The Expert Committee is the first official SPC committee that includes foreigners and others from outside of mainland China, and it may be the first of its nature within the Chinese justice (司法) system.  The Expert Committee was established as a way to involve foreigners in the CICC.  As I wrote earlier this year, unlike Singapore or Dubai, because of the restrictions of Chinese law, the CICC could not invite foreign judges to serve on the court.  Among the 32 experts appointed to the Expert Committee include many leading specialists in international arbitration and dispute resolution, including judges, arbitrators, scholars and practitioners from inside and outside China.  The detailed rules on how the CICC and the Expert Committee will operate (and interact) are still being drafted.  The provisions on the establishment of the CICC anticipate that the experts on the Expert Committee will be able to mediate disputes and provide opinions on foreign law, among other functions.

The initial meeting was held on a Sunday morning, likely to accommodate President Zhou Qiang’s schedule or that of the other senior officials who attended the meeting.  SPC  newly appointed Vice President Luo Dongchuan chaired the proceedings.  Future events will reveal his relationship, if any with the CICC.  He had previously headed the SPC’s #4 Civil Division and was most recently the head of Xinjiang’s Supervision Commission. The senior officials who attended from outside the SPC included Mr. Xu Hong, head of the Department of Treaties and Law of the Ministry of Foreign Affairs (MFA), several officials from the Department of Treaties and Law of the Ministry of Commerce (MOFCOM), as well as representatives from China’s major arbitration institutions.  A large group of officials from the SPC also attended, seated in the row behind the experts.  The CICC judges sat separately.  President Zhou Qiang presented all the experts present with their letters of appointment, followed by speeches by officials from MFA and MOFCOM, and several of the most prominent experts on the Expert Committee, including Huang Jin, President of the China University of Political Science and Law, Sir William Blair, former High Court judge and judge in charge of the Commercial  Court in London, and Rimsky Yuen, former Hong Kong Secretary for Justice.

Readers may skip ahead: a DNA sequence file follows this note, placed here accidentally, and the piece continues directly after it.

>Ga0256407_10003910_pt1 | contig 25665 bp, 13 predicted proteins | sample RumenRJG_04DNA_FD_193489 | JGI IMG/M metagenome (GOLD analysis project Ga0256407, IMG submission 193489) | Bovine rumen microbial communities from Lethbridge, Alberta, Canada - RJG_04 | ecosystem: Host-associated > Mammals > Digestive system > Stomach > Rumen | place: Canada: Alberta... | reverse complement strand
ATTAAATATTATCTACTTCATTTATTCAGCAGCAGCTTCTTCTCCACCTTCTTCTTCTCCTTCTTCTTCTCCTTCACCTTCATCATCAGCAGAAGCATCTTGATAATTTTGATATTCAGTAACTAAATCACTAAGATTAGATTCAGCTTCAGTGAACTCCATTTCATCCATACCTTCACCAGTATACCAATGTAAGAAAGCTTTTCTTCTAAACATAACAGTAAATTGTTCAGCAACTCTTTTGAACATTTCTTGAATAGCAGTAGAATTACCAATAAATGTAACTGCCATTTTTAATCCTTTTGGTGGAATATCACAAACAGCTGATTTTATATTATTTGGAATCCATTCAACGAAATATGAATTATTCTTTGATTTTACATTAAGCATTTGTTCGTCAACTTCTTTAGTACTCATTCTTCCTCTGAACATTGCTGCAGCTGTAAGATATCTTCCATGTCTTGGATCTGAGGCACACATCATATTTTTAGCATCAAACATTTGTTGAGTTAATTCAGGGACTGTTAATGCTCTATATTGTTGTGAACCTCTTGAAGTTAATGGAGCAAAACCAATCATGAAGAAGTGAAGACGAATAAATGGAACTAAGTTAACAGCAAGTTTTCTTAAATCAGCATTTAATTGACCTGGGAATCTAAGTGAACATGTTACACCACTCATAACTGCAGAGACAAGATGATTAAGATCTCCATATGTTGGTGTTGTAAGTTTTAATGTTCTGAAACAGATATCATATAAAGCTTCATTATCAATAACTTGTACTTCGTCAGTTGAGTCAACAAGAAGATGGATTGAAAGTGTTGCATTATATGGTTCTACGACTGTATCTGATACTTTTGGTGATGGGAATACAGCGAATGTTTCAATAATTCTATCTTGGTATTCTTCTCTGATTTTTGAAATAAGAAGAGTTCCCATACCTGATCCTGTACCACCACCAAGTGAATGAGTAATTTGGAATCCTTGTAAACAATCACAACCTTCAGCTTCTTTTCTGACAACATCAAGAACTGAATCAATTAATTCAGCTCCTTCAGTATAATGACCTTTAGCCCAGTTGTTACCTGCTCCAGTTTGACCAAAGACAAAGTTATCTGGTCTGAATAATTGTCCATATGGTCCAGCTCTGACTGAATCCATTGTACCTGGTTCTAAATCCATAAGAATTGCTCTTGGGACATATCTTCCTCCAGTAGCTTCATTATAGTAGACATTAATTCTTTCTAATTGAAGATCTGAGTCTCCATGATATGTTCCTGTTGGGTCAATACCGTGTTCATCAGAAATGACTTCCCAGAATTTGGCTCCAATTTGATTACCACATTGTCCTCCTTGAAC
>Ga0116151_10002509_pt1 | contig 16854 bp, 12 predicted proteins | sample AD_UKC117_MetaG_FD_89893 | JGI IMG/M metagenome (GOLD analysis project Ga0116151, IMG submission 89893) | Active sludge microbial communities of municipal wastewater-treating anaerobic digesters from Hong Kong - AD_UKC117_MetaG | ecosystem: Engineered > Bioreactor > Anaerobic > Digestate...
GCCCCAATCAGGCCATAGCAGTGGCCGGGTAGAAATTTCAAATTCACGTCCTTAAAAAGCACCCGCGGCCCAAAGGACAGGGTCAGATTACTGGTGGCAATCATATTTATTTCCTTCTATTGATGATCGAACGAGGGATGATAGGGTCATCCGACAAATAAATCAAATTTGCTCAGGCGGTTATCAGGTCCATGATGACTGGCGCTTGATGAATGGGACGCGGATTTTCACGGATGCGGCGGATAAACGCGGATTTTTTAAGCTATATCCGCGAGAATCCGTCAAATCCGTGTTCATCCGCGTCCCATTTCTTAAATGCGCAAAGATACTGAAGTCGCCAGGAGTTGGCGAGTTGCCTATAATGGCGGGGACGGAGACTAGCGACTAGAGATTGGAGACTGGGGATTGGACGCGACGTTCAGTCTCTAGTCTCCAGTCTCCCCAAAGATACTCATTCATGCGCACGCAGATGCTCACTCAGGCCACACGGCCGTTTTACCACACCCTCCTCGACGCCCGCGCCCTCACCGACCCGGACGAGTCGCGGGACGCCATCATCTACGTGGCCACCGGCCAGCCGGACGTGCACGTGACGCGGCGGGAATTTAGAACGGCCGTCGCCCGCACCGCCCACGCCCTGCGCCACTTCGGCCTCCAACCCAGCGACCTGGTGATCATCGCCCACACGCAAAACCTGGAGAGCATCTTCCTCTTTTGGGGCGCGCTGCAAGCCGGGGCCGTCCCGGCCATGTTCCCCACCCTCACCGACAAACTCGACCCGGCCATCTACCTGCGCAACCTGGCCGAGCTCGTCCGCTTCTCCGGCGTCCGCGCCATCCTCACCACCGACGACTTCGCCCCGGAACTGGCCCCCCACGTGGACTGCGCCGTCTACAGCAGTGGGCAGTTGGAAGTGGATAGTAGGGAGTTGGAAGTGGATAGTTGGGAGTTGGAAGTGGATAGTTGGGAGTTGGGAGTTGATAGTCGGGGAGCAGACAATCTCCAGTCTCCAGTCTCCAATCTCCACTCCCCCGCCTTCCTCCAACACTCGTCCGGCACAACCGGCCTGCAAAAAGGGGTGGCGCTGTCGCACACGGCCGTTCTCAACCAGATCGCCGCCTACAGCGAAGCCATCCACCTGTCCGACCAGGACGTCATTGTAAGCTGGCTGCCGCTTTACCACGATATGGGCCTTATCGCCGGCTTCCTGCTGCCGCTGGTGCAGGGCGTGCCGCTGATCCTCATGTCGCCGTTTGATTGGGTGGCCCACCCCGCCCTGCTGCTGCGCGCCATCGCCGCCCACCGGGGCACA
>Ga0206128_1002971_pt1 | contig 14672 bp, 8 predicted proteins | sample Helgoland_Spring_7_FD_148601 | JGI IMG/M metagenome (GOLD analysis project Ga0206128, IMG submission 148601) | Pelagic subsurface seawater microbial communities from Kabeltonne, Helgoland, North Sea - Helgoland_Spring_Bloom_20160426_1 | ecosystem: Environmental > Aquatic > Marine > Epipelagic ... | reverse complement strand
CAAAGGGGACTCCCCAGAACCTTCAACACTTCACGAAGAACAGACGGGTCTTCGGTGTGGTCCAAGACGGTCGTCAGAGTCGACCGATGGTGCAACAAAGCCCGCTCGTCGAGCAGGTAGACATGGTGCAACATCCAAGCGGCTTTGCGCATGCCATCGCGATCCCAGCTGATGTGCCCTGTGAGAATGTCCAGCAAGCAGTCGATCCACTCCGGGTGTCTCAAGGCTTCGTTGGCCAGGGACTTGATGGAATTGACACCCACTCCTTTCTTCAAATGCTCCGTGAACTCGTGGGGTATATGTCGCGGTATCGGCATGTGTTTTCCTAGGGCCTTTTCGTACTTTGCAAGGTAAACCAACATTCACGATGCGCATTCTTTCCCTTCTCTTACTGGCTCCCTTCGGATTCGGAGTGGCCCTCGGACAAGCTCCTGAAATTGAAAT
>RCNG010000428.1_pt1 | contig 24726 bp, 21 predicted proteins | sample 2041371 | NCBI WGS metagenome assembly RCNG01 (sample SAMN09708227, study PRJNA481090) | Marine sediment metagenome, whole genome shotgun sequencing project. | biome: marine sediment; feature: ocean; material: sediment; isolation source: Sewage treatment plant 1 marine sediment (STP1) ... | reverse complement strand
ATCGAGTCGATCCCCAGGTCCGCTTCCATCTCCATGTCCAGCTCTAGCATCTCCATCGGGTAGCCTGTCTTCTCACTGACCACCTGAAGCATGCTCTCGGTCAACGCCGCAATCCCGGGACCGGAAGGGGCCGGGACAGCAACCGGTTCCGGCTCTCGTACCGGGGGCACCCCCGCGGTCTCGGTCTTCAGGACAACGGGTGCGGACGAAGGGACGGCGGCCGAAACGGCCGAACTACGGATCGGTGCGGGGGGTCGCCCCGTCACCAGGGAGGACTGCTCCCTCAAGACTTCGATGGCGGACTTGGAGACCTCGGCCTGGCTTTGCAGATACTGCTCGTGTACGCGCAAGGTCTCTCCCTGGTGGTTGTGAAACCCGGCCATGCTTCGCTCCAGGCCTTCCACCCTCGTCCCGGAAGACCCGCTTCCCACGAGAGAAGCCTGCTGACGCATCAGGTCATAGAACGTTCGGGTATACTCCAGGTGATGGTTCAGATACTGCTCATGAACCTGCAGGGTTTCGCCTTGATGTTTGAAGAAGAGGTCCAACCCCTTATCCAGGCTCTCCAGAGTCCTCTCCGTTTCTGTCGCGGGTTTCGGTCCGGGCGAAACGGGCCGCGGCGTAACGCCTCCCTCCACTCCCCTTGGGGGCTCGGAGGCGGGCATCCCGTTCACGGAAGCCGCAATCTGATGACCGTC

The remaining two hours of the meeting consisted of brief presentations by some of the SPC judges involved and several experts, while other experts provided comments.  Both Judge Zhang Yuejiao and I spoke.  My brief presentation was on “the CICC: An Important Step in the Internationalization of the Chinese Courts.”  I raised a few of the legal issues that I had raised in earlier blogposts.  I concluded by reminding the attendees that the CICC could be a great opportunity to train a new generation of Chinese international judicial personnel, and that I was looking forward to the CICC giving a chance to some of my students at the Peking University School of Transnational Law to intern there!

 

What to Expect in the Fifth Round of Judicial Reforms

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On July 24, the Chinese authorities held the first post-19th Party Congress national conference  on judicial reform in Shenzhen, entitled “Promoting Comprehensive Deepening of Judicial Reform.”  Holding the conference in Shenzhen is significant, because it is considered synonymous with reform and openness. The leaders on the podium in the photo above (members of the Leading Small Group on Judicial Reform) (all men), include:

  1. Secretary of the Central Political Legal Committee, Guo Shengkun (Guo);
  2. President of the Supreme People’s Court (SPC), Zhou Qiang;
  3. Chief Procurator General Zhang Jun;
  4. Central Military Commission Political Legal Committee Party Secretary;
  5. Minister of Public Security;
  6. Minister of State Security;
  7. Commander of the People’s Armed Police.

Attendees of the conference included the Party Secretaries of the Political Legal Committees of all provinces/autonomous regions/cities, and likely senior leaders from all of the systems.

Readers of this blog will not be surprised that comprehensive deepening of judicial reform was the subject of the conference as a December, 2017, blogpost flagged that the new phraseology is “deepen the reform of the judicial system with comprehensive integrated reforms” (深化司法体制改革综合配套改革) (and there is a significant overlap with some of the issues Judge Jiang mentioned). The language is found deep in Xi Jinping’s 19th Communist Party Congress Report.

The quick (and incomplete) summary below is of some of the court-related issues from the report of Guo’s speech at the conference that He Fan (head of the planning section of the SPC’s judicial reform office) posted on his Wechat public account.  He was one of the many attendees.   None of the analysis below (in italics) should be attributed to him.

It can be expected that the court-related issues will be incorporated into the next judicial reform plan outline. What is on the court-related reform list?  What issues remain unresolved?